For education professionals, which include a vast number of workers from various sectors, telework became a norm during the pandemic. Remote working has contributed to increasing the workload, disturbing work–life balance and giving rise to feelings of social isolation. Pierre Bérastégui, a researcher at ETUI, explained that teleworking might be considered a temporary solution to face the crisis and a long-term transformation of work modalities. To be effective and viable, the transition to structural telework must involve a reorganisation of work processes. According to Slavica Uzelac, executive officer at Eurocadres, telework raised inequality issues, as bigger companies are primarily better equipped, provide training and have company agreements. Additionally, the lack of adapted and ergonomic equipment at home may result in musculoskeletal disorders. Although telework is likely to be stressful, many workers say that they have had a good experience in telework regarding its possibilities in terms of flexibility and autonomy. However, the risk is that this transition to structural telework may become an economic strategy to the detriment of health and security at work.

An increase in violence at workplaces

Women are generally the most exposed to violence and sexual harassment. During the pandemic, they were placed on the frontline: in Europe, 70% of essential workers were women. A survey conducted by UNI Europa showed that they were highly impacted by economic violence, considering their lower salaries and their more precarious forms of work. Service workers were particularly exposed, leading to a severe impact on the long-term mental health of frontline workers, especially women who faced violence from customers, clients, or patients. In some cases, this has also led to physical injuries. Amel Djemail, equal opportunities director at UniEuropa, noted that the absence of policies for and employers’ lack of support in responding to and preventing this violence affected many women. Furthermore, the aftermath includes decreased job performance, increased absenteeism, decreased motivation, reduced productivity, the deterioration of labour relations, higher turnover and recruitment difficulties. Additionally, an impact on women’s incomes was observed.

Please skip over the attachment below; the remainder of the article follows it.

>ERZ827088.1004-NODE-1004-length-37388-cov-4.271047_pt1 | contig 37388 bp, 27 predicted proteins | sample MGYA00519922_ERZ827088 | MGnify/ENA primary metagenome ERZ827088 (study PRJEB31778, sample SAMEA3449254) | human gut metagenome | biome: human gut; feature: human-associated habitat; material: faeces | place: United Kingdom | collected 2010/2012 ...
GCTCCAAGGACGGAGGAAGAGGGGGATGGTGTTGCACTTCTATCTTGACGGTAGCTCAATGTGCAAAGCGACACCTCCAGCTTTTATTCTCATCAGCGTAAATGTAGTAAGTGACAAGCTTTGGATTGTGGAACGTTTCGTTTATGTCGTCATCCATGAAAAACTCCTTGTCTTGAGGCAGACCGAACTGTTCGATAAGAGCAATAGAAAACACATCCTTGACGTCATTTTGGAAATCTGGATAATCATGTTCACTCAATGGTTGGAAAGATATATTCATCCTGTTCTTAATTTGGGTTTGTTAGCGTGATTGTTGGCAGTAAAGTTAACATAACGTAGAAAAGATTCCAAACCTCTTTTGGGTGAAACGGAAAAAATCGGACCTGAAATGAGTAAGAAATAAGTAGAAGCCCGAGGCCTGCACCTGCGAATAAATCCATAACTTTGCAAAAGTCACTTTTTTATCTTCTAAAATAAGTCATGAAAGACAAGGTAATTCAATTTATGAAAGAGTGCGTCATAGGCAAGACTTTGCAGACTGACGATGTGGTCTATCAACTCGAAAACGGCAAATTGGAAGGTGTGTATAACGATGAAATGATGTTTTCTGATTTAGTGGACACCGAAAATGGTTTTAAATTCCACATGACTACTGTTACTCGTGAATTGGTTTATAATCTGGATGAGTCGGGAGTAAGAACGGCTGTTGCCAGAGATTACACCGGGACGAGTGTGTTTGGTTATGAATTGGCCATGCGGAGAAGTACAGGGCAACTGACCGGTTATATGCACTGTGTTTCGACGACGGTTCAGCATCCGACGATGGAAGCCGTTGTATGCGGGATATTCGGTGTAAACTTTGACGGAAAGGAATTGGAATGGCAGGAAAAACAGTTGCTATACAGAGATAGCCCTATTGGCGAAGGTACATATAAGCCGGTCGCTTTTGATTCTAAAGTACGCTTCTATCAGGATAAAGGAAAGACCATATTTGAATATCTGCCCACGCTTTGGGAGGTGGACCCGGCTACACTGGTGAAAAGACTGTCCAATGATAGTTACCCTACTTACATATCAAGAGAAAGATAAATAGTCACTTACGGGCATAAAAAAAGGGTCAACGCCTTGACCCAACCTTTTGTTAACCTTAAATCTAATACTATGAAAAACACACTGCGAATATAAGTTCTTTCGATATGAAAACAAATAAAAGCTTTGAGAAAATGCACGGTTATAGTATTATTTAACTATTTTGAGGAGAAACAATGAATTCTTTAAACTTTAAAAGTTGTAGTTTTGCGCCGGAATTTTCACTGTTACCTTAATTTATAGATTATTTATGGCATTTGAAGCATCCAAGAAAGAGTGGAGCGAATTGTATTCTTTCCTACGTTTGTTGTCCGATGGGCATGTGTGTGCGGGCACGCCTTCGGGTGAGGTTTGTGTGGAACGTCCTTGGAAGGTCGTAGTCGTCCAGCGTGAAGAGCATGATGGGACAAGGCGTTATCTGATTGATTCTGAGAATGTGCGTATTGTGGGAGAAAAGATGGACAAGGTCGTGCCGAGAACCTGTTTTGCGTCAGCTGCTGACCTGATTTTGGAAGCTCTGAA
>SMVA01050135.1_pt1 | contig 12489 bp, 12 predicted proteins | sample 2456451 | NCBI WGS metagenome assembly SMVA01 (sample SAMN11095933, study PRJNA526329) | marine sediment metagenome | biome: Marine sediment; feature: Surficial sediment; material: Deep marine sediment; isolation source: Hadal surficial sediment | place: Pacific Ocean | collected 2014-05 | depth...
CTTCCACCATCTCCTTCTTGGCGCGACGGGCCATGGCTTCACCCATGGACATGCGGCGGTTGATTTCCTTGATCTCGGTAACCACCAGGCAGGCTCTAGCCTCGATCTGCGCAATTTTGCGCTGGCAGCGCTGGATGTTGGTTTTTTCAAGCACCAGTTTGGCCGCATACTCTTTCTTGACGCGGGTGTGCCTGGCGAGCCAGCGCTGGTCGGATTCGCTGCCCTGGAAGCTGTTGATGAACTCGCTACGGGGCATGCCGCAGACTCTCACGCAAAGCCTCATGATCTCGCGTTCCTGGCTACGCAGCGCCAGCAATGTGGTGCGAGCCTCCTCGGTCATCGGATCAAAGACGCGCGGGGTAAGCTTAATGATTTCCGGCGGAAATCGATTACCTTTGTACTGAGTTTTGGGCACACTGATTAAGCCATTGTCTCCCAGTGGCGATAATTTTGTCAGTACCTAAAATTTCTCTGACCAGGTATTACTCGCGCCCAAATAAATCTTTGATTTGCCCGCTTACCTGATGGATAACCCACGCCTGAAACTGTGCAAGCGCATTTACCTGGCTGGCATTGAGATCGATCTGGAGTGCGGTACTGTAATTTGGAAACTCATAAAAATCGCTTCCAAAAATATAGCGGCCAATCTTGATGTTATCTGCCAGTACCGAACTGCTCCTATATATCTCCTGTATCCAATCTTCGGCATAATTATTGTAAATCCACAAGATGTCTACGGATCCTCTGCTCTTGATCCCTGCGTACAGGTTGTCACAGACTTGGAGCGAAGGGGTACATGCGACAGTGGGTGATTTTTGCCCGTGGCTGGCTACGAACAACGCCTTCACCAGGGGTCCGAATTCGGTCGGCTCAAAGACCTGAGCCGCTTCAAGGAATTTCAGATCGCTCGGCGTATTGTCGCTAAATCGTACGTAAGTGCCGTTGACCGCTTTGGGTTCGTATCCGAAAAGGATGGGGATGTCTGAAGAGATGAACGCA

A momentum for an EU directive

The European directive on occupational safety and health, adopted in 1989, provides a legal framework in a quantified approach of risks. Nevertheless, according to Aude Cefaliello, a researcher at ETUI, the mental health dimension is not explicitly covered by this directive. There are no doubts that workers’ health and safety should cover the mental health of the workers, but there is currently no dedicated legislation to address PSR at the EU level. Several member states have a ‘sign’ of PSR or the mental dimension of health in their legislation. Still, workers’ protection remains unequal. The COVID-19 crisis highlighted the need for a European directive with a clear definition of PSR. The good news is that a draft report from the EU Parliament encourages improvements in the safety and health of workers at work for the practical assessment and management of PSR. Now, having adequate legislation seems possible. ‘Trade unions must keep repeating the need for a directive’, said Nina Hedegaard Nielsen, a senior policy advisor on occupational health and safety at the Danish trade union FH. In light of this perspective, trade unions have launched a campaign for an EU law to tackle work-related stress amid a mental health crisis worsened by lockdowns.